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#16 - JRL 7070
Financial Times (UK)
February 18, 2003
Editorial
Russian power game

The past week has been a good one for Russia. First, BP announced it would spend $6.75bn (4.19bn) to establish a joint venture with TNK, the country's third largest oil company. This decision by the UK oil major to make the biggest foreign direct investment in recent times amounted to a vote of confidence in Russia's prospects. Then came a significant sign that such confidence may be warranted. Showing a willingness to approve a politically sensitive reform even in an election year, the Duma, Russia's lower house of parliament, approved a much-delayed plan to liberalise the country's electricity sector.

Russia's electricity sector is run almost entirely by one vast and partly privatised company, UES. The key proposal in the new plan is to hive off UES's high-voltage transmission grid into a state company, and turn its 70-odd regional generation and distribution arms into independent companies. This follows the increasingly standard practice around the world of separating transmission from power supply so that rival generators of electricity get equal access to the grid and can compete fairly with one another for customers.

The Duma has diluted some of the original free market plans of Anatoly Chubais - the head of UES and past architect of the pell-mell privatisations of the Yeltsin era - particularly on price controls and the pace of liberalisation. But they are still recognisable.

Yet President Vladimir Putin has dashed any prospect of similar moves in the gas sector. Parallel liberalisation, as elsewhere, would be desirable since gas generates much of Russia's power. But Mr Putin said he had no plans for the "dismemberment or division" of the state-controlled Gazprom. One reason why Gazprom can keep its monopoly and be lukewarm to foreign partners is that, unlike UES, it still makes enough money on exports not to need private finance.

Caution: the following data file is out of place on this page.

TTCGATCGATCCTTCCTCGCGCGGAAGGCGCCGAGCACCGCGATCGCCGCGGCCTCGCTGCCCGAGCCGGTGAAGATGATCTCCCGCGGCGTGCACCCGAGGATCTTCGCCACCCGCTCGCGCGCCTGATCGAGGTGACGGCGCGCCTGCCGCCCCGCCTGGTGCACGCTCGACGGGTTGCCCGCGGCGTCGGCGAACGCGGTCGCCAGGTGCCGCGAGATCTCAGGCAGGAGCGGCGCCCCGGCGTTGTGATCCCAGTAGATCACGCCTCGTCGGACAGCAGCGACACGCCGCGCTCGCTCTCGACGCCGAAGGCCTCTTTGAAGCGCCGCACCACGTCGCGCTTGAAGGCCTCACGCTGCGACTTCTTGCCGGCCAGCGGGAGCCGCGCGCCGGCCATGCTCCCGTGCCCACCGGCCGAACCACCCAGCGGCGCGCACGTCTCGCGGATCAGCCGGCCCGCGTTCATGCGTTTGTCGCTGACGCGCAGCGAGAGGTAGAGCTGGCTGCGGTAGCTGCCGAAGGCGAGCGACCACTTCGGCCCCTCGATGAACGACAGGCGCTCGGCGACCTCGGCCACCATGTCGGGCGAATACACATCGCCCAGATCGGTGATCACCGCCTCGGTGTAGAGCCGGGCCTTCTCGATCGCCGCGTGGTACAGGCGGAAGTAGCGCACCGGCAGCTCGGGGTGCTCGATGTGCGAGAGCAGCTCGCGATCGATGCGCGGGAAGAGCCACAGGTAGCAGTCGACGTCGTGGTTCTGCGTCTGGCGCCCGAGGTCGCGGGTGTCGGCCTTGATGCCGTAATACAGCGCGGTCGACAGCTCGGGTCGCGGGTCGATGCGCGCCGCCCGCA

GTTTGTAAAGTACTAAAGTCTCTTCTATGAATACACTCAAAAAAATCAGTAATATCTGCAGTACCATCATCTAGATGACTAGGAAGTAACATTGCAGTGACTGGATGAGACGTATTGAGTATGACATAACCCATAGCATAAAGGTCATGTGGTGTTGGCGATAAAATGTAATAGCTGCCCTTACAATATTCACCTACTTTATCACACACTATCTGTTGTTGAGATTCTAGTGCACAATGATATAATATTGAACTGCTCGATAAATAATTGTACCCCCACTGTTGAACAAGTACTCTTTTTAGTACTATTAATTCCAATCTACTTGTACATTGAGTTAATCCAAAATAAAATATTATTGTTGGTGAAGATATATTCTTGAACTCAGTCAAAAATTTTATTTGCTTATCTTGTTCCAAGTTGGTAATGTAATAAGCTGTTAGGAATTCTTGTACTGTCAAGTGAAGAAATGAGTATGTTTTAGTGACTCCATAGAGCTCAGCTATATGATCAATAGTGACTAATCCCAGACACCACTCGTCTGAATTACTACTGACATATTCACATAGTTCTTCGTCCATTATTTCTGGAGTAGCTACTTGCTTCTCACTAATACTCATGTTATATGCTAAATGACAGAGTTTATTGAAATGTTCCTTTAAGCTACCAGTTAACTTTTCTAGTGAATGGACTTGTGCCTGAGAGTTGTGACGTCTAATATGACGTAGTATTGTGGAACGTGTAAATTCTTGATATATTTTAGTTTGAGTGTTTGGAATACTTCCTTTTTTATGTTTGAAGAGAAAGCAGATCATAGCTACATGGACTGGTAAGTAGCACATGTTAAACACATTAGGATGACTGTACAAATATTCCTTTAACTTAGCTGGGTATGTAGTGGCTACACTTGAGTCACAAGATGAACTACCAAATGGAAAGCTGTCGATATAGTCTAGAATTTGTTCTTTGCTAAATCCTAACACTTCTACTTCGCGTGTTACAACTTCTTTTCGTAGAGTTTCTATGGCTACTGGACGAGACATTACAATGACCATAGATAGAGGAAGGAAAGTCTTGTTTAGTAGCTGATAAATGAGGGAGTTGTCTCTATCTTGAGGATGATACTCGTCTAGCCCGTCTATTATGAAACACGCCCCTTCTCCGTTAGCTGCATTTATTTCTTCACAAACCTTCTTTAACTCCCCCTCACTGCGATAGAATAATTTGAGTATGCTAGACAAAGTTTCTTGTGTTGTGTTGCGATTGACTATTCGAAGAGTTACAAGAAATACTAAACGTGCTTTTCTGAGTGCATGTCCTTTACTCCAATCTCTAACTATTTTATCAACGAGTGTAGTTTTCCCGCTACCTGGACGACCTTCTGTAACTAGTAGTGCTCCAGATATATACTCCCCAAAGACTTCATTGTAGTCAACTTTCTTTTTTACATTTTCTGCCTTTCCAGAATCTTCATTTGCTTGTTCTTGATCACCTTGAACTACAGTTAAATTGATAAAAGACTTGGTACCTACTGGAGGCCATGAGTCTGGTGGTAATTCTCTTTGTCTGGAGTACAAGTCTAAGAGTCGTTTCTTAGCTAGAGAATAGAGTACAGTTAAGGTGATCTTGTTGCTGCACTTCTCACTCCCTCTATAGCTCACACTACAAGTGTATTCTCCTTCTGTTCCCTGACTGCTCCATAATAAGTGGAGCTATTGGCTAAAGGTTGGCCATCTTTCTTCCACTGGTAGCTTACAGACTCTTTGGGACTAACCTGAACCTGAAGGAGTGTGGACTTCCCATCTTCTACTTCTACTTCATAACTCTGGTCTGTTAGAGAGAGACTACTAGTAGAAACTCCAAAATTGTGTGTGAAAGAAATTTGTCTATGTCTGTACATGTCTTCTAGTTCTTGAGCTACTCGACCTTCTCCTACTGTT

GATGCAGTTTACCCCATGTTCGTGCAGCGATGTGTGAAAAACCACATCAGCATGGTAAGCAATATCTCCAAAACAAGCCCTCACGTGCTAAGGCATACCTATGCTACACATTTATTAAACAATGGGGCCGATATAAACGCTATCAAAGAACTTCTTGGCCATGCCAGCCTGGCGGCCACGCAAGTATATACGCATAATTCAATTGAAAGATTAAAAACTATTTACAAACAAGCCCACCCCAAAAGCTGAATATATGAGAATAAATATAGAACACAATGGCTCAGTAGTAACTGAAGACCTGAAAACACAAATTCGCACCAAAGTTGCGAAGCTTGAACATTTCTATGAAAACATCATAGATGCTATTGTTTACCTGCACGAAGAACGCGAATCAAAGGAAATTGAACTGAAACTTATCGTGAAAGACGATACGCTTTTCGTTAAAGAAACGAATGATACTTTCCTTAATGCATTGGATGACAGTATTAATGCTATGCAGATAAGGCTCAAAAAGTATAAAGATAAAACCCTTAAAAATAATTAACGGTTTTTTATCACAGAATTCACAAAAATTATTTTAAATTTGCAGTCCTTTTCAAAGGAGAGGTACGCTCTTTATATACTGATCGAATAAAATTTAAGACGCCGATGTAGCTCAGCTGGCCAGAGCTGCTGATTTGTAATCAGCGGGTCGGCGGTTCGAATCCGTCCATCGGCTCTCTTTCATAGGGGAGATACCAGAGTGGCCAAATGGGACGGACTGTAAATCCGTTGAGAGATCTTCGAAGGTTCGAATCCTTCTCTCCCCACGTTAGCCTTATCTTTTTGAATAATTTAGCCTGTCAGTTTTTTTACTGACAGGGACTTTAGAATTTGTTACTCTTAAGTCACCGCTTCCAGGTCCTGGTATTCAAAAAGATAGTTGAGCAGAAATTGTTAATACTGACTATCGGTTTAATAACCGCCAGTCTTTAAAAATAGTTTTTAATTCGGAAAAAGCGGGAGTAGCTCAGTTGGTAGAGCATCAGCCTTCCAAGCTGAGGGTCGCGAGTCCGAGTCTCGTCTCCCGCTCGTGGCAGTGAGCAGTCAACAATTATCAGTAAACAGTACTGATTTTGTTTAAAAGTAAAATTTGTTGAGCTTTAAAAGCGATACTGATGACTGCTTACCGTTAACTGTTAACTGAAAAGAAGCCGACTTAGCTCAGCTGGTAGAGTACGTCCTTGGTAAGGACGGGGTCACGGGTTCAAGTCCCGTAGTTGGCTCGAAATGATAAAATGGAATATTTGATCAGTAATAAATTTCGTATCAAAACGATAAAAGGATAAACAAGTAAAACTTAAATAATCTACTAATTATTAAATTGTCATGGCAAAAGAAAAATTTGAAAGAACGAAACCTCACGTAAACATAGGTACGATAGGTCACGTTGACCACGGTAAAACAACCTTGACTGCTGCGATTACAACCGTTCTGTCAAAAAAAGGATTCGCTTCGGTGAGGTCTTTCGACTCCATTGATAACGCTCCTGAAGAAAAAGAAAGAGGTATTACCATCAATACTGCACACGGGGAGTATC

BP was lucky with TNK. The latter is the only Russian company controlled by financial investors more than professional oilmen and so perhaps readier than others to involve a foreigner. But BP is still taking a gamble. The willingness to settle for a 50/50 joint venture with TNK reflects its awareness that even a foreign company of its size needs a Russian hand to steer it through the country's political, bureaucratic and judicial labyrinth.

Unfortunately, the government seems to believe a single BP swallow heralds summer. It has now suggested it might scrap so-called production sharing agreements that are stalled in the Duma, on the ground that they were unfavourable to Russia. Many western companies have been waiting for Duma approval of these accords before committing money to Russia.

Russia badly needs foreign direct investment for the management and technical knowhow it brings as much as the money. And it can probably get this in its rich energy sector. But it makes no sense for the government to keep some of its energy assets off-limits to foreign investment, and to rewrite the rules in others.

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